Nonmarital Sex and Condom Knowledge among Ethiopian Young People: Improved Estimates Using a Nonverbal Response Card
The accurate assessment of risky sexual behaviors and barriers to condom use is essential to reduce the spread of HIV/AIDS. This study tests a new nonverbal response-card method for obtaining more accurate responses to sensitive questions in the context of face-to-face interviewer-administered questionnaires in a survey of 1,269 Ethiopian young people aged 13–24. Comparisons of responses between a control group that provided verbal responses and an experimental group that used the card indicate that the prevalence of nonmarital sexual intercourse may be two times higher and knowledge of condom access may be 22 percent lower in the study than typical population-survey methods suggest. These results suggest that our nonverbal response-card method yields less biased estimates of risky adolescent sexual behavior and perceived access to condoms than those derived from conventional face-to-face interviewer-administered surveys, and that this method provides an effective, easy-to-use, low-cost alternative.
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Document Type: Research Article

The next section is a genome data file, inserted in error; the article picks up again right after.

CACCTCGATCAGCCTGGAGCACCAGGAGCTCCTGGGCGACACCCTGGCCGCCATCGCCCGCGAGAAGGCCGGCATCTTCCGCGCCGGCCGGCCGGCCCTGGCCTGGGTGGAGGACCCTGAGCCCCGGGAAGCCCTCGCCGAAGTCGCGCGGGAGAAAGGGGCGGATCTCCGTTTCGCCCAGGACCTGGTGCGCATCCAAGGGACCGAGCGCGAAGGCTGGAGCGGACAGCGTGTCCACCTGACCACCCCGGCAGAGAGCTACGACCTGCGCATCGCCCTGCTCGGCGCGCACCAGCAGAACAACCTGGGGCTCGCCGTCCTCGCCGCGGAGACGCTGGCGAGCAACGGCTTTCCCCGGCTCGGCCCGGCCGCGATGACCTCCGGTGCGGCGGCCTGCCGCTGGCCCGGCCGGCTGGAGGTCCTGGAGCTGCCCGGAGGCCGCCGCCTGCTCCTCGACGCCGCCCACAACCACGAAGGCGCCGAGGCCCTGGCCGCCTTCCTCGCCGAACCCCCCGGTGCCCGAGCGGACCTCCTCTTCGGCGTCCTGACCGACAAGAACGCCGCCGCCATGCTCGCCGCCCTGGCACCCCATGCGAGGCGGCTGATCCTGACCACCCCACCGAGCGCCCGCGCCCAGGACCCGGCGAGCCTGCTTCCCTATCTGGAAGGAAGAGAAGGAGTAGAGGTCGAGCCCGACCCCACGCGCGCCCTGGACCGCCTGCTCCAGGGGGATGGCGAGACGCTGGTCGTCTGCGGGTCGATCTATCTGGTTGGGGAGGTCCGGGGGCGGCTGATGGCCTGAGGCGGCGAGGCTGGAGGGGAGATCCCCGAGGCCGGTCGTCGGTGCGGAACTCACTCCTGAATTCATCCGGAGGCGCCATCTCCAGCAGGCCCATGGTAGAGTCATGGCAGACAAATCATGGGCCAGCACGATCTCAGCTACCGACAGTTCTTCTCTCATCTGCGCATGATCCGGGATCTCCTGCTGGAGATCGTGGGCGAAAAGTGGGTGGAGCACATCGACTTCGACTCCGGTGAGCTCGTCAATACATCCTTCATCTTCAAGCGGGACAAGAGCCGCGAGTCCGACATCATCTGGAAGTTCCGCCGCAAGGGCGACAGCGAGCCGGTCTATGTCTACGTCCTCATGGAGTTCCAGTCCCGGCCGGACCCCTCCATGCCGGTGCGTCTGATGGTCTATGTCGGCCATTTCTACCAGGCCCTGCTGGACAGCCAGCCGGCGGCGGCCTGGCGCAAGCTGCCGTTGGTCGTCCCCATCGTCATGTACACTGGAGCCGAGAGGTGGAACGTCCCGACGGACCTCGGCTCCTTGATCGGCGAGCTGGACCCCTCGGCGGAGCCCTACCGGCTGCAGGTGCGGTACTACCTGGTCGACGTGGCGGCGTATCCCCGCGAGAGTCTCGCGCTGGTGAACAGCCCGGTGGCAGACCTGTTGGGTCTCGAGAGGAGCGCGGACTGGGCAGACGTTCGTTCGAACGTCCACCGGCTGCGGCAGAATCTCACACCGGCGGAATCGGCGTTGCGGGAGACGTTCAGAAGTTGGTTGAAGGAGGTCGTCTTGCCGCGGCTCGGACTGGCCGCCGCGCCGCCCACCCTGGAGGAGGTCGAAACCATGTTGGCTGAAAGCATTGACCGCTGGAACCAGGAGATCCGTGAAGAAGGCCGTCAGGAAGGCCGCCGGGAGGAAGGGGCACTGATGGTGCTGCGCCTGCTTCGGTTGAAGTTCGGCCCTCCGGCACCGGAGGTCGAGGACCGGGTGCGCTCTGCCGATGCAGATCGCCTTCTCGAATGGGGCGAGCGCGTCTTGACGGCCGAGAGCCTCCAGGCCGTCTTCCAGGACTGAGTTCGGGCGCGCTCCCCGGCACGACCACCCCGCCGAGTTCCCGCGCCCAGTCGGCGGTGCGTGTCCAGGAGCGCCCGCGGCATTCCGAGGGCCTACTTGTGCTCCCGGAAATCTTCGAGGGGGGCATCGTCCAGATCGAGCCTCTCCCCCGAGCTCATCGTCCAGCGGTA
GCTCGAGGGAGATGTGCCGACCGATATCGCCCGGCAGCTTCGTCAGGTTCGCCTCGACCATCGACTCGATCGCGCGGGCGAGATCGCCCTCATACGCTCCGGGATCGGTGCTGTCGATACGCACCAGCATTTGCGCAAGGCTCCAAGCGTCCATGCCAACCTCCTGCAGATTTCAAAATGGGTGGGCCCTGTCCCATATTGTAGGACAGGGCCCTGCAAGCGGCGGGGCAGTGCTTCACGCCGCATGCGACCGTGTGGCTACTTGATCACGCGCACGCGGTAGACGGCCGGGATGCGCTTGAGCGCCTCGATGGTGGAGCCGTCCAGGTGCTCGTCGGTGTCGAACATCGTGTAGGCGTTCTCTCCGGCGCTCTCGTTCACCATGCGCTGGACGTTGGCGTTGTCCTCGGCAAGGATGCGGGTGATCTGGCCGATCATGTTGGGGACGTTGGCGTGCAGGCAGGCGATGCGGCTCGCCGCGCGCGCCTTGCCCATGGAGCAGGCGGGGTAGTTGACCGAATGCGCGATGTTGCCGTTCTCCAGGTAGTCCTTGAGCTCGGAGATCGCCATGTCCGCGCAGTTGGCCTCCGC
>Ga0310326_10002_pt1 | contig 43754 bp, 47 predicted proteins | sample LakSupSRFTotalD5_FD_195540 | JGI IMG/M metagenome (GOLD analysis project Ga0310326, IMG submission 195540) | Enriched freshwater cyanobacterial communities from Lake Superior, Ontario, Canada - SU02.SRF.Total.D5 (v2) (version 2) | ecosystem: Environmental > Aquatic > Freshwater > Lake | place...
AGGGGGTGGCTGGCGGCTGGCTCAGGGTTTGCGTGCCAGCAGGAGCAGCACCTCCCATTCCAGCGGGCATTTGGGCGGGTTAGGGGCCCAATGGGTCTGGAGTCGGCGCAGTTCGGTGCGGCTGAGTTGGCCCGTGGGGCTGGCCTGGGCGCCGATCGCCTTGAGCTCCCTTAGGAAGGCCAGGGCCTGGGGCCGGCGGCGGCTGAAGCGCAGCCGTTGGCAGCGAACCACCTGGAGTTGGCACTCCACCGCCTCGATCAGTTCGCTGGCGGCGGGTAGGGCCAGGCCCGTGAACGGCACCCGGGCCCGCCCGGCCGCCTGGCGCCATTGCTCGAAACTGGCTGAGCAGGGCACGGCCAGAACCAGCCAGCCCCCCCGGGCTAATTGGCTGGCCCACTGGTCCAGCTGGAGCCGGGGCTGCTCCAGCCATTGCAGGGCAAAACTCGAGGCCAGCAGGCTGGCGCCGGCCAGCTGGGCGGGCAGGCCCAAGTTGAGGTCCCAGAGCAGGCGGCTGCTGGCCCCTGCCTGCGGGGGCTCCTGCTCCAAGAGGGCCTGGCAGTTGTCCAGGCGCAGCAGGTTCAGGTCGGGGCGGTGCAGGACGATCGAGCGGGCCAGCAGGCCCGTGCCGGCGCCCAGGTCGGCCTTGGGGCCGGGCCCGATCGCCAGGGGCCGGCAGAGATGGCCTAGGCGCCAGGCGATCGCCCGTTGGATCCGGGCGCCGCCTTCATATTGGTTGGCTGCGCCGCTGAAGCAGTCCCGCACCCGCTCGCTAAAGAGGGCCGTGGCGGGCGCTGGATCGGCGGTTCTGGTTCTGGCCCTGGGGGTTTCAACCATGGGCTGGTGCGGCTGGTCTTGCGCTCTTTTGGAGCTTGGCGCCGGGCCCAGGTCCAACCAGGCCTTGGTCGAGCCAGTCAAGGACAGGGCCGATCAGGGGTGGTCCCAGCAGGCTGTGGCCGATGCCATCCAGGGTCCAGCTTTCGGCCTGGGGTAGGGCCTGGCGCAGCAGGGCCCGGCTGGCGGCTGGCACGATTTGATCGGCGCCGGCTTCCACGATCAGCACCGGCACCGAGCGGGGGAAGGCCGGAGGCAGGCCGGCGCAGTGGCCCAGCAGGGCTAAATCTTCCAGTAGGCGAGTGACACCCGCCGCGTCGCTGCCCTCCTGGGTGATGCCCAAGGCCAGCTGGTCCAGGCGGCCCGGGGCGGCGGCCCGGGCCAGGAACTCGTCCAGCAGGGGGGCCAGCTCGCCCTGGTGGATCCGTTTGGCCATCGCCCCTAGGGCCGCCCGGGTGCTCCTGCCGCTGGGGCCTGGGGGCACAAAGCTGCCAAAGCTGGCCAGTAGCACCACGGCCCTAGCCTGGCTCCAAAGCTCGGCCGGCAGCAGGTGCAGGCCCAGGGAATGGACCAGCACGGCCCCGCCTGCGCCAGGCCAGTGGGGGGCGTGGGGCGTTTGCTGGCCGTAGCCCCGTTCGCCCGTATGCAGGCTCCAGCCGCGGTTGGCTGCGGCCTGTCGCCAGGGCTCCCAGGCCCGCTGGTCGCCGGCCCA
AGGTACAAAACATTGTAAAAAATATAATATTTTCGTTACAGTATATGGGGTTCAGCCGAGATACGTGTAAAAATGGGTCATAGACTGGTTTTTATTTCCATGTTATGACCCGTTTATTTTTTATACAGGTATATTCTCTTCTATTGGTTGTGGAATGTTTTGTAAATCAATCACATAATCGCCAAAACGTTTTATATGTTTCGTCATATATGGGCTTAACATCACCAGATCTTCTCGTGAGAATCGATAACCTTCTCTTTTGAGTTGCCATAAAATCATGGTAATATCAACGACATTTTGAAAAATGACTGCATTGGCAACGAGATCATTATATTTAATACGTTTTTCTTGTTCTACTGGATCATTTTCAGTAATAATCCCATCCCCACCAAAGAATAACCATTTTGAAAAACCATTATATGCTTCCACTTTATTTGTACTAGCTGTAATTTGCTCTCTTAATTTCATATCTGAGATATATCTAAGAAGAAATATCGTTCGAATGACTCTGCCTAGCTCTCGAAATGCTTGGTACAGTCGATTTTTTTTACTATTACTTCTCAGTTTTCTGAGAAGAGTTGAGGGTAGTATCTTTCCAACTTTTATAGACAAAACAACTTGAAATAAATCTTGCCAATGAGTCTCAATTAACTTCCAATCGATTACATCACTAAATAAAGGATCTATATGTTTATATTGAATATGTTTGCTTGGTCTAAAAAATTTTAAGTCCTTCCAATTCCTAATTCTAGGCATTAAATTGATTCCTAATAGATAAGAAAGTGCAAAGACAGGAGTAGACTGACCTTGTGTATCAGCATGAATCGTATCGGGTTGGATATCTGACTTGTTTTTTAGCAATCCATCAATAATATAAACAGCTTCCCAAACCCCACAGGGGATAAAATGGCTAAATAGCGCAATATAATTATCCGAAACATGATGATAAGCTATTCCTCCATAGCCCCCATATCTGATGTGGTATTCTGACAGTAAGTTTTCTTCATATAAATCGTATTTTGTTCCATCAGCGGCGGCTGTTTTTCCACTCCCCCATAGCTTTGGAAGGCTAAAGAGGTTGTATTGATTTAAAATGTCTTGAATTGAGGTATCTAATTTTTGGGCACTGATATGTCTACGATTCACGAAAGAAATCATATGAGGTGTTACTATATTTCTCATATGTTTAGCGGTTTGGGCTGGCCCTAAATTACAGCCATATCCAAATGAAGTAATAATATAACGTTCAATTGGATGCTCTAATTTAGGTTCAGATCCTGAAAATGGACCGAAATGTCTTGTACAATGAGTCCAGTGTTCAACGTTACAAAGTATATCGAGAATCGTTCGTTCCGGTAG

David P. Lindstrom is Professor of Sociology, Population Studies and Training Center, Brown University, Providence, Rhode Island 02912.
Tefera Belachew is Professor of Nutrition, Jimma University, Jimma, Ethiopia.
Craig Hadley is Assistant Professor of Anthropology, Emory University, Atlanta, GA.
Megan Klein Hattori is Postdoctoral Research Assistant, Population Studies and Training Center, Brown University, Providence, Rhode Island 02912.
Dennis Hogan is Robert E. Turner Distinguished Professor of Population Studies, Population Studies and Training Center, Brown University, Providence, Rhode Island 02912.
Fasil Tessema is Associate Professor of Epidemiology, Jimma University, Jimma, Ethiopia.
Publication date: 2010-12-01